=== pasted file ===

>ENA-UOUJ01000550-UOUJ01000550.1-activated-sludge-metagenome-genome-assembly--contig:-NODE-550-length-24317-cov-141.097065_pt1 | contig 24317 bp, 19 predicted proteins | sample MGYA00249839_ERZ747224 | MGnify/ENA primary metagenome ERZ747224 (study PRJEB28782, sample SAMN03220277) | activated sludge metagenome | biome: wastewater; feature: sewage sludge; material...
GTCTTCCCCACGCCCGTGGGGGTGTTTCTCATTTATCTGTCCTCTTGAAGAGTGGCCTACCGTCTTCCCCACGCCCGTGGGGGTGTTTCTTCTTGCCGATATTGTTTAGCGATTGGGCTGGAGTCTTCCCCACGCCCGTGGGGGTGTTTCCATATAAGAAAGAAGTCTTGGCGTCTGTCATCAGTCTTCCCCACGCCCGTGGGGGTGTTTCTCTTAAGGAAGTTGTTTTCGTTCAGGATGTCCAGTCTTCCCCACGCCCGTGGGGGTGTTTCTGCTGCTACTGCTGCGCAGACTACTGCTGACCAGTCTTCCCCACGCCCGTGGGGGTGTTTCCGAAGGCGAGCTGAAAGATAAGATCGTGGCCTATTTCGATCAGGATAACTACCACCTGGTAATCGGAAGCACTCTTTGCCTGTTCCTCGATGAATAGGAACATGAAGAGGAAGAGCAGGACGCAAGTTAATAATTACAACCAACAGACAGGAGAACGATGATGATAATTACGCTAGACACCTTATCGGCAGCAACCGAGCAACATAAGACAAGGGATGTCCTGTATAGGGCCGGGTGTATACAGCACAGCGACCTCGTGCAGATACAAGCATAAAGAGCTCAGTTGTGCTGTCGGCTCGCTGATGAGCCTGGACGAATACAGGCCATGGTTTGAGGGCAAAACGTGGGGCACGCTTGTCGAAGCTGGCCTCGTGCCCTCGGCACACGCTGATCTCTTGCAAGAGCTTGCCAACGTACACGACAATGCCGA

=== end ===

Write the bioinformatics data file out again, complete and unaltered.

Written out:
>ENA-UOUJ01000550-UOUJ01000550.1-activated-sludge-metagenome-genome-assembly--contig:-NODE-550-length-24317-cov-141.097065_pt1 | contig 24317 bp, 19 predicted proteins | sample MGYA00249839_ERZ747224 | MGnify/ENA primary metagenome ERZ747224 (study PRJEB28782, sample SAMN03220277) | activated sludge metagenome | biome: wastewater; feature: sewage sludge; material...
GTCTTCCCCACGCCCGTGGGGGTGTTTCTCATTTATCTGTCCTCTTGAAGAGTGGCCTACCGTCTTCCCCACGCCCGTGGGGGTGTTTCTTCTTGCCGATATTGTTTAGCGATTGGGCTGGAGTCTTCCCCACGCCCGTGGGGGTGTTTCCATATAAGAAAGAAGTCTTGGCGTCTGTCATCAGTCTTCCCCACGCCCGTGGGGGTGTTTCTCTTAAGGAAGTTGTTTTCGTTCAGGATGTCCAGTCTTCCCCACGCCCGTGGGGGTGTTTCTGCTGCTACTGCTGCGCAGACTACTGCTGACCAGTCTTCCCCACGCCCGTGGGGGTGTTTCCGAAGGCGAGCTGAAAGATAAGATCGTGGCCTATTTCGATCAGGATAACTACCACCTGGTAATCGGAAGCACTCTTTGCCTGTTCCTCGATGAATAGGAACATGAAGAGGAAGAGCAGGACGCAAGTTAATAATTACAACCAACAGACAGGAGAACGATGATGATAATTACGCTAGACACCTTATCGGCAGCAACCGAGCAACATAAGACAAGGGATGTCCTGTATAGGGCCGGGTGTATACAGCACAGCGACCTCGTGCAGATACAAGCATAAAGAGCTCAGTTGTGCTGTCGGCTCGCTGATGAGCCTGGACGAATACAGGCCATGGTTTGAGGGCAAAACGTGGGGCACGCTTGTCGAAGCTGGCCTCGTGCCCTCGGCACACGCTGATCTCTTGCAAGAGCTTGCCAACGTACACGACAATGCCGA